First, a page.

Debt collectors, though not endowed with additional legal powers, are experienced in chasing recalcitrant debtors. They typically work for a percentage of the recovered debt. If your business lacks the in-house staff to chase debts effectively, outsourcing to a debt collector could be a practical solution. However, be cautious, as overzealous collectors can damage customer relations.
6. Take legal action
When all else fails, legal action may be the last resort. Unfortunately, this is neither quick nor inexpensive. It can take 18 months or more for the legal process to conclude, and legal costs can consume a significant portion of any recovered funds.
Most Australian jurisdictions have small claims courts or tribunals attached to the magistrates’ court for lodging claims. While it’s cheaper to pursue claims in such forums, their actions are not usually enforceable. Local and magistrates’ courts provide enforceable judgments, but their rulings aren’t automatically enforced. You’ll need to request action from the sheriff’s office, which may encounter challenges when identifying seizable assets.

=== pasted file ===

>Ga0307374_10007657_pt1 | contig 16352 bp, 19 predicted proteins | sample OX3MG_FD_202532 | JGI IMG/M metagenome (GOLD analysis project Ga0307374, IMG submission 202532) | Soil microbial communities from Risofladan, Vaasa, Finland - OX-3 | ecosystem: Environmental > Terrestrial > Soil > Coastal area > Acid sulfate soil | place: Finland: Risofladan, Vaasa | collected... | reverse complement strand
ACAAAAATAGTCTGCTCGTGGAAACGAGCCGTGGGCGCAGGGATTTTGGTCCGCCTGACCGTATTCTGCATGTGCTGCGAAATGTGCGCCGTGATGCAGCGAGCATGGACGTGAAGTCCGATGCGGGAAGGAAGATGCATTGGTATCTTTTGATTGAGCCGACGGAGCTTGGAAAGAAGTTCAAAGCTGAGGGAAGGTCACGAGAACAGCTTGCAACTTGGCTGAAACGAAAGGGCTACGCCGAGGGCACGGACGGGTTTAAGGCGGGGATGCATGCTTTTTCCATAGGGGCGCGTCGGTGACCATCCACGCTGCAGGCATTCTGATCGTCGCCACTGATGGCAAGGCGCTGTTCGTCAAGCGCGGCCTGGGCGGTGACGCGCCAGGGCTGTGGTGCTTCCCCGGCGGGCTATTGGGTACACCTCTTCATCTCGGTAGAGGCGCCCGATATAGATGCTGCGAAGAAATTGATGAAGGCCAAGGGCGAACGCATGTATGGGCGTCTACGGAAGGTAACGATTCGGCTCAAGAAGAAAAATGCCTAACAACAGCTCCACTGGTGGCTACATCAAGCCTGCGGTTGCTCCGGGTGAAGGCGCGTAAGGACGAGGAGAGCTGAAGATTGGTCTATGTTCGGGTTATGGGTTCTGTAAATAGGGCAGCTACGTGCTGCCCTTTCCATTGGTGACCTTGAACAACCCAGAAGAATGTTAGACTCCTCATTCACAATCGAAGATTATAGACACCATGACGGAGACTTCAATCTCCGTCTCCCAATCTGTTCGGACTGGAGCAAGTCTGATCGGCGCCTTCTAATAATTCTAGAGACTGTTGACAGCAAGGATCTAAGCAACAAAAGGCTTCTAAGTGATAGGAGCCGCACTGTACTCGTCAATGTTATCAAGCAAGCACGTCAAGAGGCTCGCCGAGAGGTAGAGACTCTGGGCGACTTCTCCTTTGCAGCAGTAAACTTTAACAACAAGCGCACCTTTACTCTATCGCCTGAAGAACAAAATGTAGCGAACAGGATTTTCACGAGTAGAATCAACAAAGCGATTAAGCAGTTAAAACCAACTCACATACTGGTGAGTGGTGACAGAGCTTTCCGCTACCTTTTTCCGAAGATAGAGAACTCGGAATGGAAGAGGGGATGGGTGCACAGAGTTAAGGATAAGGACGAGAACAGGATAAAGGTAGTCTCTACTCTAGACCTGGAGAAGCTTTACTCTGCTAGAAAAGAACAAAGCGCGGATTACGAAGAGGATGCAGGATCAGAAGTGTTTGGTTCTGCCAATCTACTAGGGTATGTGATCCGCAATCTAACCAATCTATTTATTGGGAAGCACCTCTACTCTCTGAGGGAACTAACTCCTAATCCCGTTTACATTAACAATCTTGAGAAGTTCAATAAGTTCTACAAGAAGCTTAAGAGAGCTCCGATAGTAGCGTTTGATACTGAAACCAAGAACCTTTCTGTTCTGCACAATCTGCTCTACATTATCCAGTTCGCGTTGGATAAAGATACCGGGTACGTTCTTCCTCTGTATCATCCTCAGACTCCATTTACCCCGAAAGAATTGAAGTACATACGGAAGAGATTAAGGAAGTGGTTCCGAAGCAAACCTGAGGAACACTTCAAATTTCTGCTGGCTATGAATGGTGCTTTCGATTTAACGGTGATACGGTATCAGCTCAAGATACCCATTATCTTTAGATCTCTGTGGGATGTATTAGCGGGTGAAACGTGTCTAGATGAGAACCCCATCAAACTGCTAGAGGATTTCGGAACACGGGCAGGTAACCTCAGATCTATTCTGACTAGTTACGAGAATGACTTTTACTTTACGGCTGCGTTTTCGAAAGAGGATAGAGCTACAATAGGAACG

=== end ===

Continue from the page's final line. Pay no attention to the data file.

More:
In many cases, unless the debt is substantial and you’re confident the debtor can pay, legal action may prove more trouble than it’s worth. In any event, consulting a lawyer is advisable.
One advantage of legal proceedings is that they can often lead to mediation and negotiation. If you don’t recover the debt, you can usually ‘write it off,’ depending on your tax situation.
Tips for Dealing with Bad Debtors:
- Conduct credit checks on new customers.
- Require customers to complete credit application forms.
- Establish processes for actively chasing debts and sending reminders.
- Specify consequences for missed payments. Report defaults to registries like CreditorWatch.
- Consider outsourcing to a debt collector if self-chasing isn’t effective.
- Contemplate legal action only if it’s likely to succeed.
CreditorWatch provides a comprehensive suite of cost-effective solutions to assist your business in conducting vital due diligence at every stage of the customer relationship, all with the aim of safeguarding both your business and cash flow.